Mollie Bell brings her authentic self to work every day. She knows her values, celebrates her unique strengths, and works hard to understand others and strive for inclusion.
The chief development officer for Ent Credit Union, Bell has been at the forefront of the credit union movement for over a decade. She’s also a former attorney, teacher, consultant, and business owner.
Bell visited the Wisconsin School of Business at the University of Wisconsin–Madison for an event hosted by the Wisconsin Evening and Executive MBA Programs in partnership with TEMPO Madison. TEMPO Madison partners with the Wisconsin Evening and Executive MBA programs to support, advise, and foster relationship building among women leaders.
Bell’s talk, Ownit. Earnit. Giveit.™, was full of advice on career advancement, overcoming challenges, and facing the joys and disappointments throughout one’s career.
Speaking from her own experiences, Bell shared some key tips for reaching your potential as a leader:
Write a mission statement for yourself
Organizations spend a lot of time writing mission statements. Why not do the same for you as an individual? Writing a mission statement helps you focus on driving your career in the direction you want it to go.
Ask yourself what your values are—those things you truly hold dear.
“Every time I ask people this, everybody wants to go to those things like honesty and respect and integrity,” says Bell. “Those are great values, but I want you to really push yourself. If you could only list three things—it’s going to go beyond those things that we all value. Not the table stakes.”
“If we can’t understand our own values and what’s driving us, it’s really hard to give ourselves the gift of trying to discover that about somebody else.”
Force yourself to take on the thing you never thought you could take on. Do the things that scare you … What frightens you the most? Explore it. Peel the onion. Stretch yourself.
Understand how your values differ from other people
Bell says the times in life where she’s been most frustrated, defensive, or didn’t get along with someone, it’s been because their values didn’t align.
For her, independence is key. Bell jokes that she prefers to fail on her own. When she started a new executive position and her boss micromanaged a project she worked on, she couldn’t help but call him out. He questioned her actions down to the minutiae of a spreadsheet, and Bell felt that there were items of greater importance that needed her attention as an executive.
In this moment, Bell’s and her boss’ values were not aligned. Bell did not value hierarchy and her boss didn’t value Bell’s autonomy. Bell wanted to focus on what she perceived were larger tasks, and the boss was focused on details.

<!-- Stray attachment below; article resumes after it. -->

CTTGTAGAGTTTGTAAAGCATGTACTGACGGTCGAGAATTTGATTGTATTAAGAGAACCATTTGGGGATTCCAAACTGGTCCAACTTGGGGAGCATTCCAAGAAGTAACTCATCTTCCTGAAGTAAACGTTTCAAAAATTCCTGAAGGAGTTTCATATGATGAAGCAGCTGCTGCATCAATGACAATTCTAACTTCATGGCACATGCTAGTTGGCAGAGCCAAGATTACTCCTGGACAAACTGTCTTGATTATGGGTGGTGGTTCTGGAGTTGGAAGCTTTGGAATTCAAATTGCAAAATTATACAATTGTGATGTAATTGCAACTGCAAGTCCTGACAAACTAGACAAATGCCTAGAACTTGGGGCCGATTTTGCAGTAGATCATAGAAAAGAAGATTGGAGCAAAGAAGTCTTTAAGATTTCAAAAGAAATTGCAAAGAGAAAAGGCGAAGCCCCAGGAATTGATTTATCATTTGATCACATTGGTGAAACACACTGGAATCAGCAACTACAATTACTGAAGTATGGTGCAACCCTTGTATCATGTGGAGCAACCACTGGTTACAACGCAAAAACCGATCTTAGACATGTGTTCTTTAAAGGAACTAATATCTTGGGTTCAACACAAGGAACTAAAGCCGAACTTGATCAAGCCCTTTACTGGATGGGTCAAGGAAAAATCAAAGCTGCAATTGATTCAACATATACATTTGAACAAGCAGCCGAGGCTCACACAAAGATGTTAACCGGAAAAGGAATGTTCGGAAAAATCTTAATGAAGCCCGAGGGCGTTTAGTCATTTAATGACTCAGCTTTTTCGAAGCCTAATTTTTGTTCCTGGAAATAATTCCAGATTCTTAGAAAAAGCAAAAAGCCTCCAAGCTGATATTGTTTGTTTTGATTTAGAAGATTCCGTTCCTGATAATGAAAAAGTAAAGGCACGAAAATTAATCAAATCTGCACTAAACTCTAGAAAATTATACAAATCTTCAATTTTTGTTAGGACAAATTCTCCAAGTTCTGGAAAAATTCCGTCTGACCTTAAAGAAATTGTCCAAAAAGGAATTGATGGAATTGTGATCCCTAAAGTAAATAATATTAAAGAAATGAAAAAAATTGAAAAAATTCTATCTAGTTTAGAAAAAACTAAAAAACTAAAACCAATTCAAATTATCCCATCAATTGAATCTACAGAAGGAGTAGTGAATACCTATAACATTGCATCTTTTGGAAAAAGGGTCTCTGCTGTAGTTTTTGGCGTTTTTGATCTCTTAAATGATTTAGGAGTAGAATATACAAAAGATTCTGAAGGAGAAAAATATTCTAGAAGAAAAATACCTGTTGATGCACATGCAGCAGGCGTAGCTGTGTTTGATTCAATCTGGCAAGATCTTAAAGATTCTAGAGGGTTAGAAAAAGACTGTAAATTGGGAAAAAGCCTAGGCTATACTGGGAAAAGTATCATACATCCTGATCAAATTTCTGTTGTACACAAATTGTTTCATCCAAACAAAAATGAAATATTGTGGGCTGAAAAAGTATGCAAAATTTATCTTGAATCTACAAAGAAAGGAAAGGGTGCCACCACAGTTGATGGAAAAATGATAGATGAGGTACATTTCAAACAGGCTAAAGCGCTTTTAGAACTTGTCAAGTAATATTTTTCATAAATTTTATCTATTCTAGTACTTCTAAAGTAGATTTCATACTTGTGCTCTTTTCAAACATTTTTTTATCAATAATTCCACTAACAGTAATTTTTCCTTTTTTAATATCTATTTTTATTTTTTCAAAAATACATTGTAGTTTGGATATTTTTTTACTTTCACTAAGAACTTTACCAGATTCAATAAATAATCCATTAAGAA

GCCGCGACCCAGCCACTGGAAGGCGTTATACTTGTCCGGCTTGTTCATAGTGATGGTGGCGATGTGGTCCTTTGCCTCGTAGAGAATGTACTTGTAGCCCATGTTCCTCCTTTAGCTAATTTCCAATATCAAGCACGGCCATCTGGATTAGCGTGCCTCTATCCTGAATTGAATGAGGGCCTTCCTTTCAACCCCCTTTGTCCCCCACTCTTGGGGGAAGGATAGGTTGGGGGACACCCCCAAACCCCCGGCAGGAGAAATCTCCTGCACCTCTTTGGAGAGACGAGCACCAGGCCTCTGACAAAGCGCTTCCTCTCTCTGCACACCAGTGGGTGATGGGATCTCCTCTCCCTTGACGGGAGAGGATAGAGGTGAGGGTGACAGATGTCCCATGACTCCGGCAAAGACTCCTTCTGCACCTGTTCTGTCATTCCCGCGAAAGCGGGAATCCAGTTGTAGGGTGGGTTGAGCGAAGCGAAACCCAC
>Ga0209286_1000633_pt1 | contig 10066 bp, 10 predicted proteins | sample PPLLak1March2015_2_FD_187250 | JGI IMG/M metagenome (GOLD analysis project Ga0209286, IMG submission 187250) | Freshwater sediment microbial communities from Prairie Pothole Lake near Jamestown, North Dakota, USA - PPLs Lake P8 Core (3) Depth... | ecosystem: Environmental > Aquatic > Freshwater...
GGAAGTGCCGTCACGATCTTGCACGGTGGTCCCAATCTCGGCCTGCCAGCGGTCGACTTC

After the situation, Bell apologized and spoke with the boss about their values and how they could move forward knowing their differences.
Set goals and truly stretch yourself
Ask yourself: What do you want to achieve? How do you want to achieve it? Then push it even further.
“Force yourself to take on the thing you never thought you could take on” says Bell. “Do the things that scare you … What frightens you the most? Explore it. Peel the onion. Stretch yourself.”
For Bell, that was leading the HR department in her current role. It wasn’t a natural fit for her, but she trusted her ability to stretch herself and learned the skills to be successful.
Goals are undoubtedly hard to set, both personally and organizationally, but Bell says lifelong learning will help you achieve what you want. No matter if you’re an entry-level professional or a CEO, learning how to do new things will help you accomplish your goals.
Create a personal board of directors
Personal boards of directors are an emerging concept. Bell says it’s not about holding formal meetings, but surrounding yourself with trusted advisors who invest in your success.
“Think about how you build the most impactful boards: the most impactful boards bring you a diversity of thought, they’re thought leaders, they’re people you can trust, and they’re people who have your best interest at heart,” says Bell. “Those people who you can reach out to for career advice, to foster your network, the people that know other people.”
Be a sponsor, coach, or mentor
Bell says the best mentorship relationships begin organically. If you work at building a network, you’ll have a lot of opportunities to mentor others and help them work on the tools they need to succeed.
Being a sponsor is different. Sponsorship is truly putting your neck out for someone else. It’s promoting someone to other people, broadcasting their strengths to people who could help them, and connecting them to opportunities.
Coaching is yet another type of relationship. You can coach someone by drawing up plans with them, talking through mistakes, and guiding them when they’ve done something wrong.
Helping other individuals grow not only gives you skills that you can use at work, but it fosters an overall sense of community. It helps provide opportunities for people who might otherwise be overlooked.
Bell says you need to pay it forward: “We are never going to build our diversity and our leadership capabilities unless we foster that.”
She says you especially have to reject the notion that there is only one seat at the corporate table for women. Creating environments where women can succeed helps all women and gives them the chance to represent in greater numbers in corporate leadership.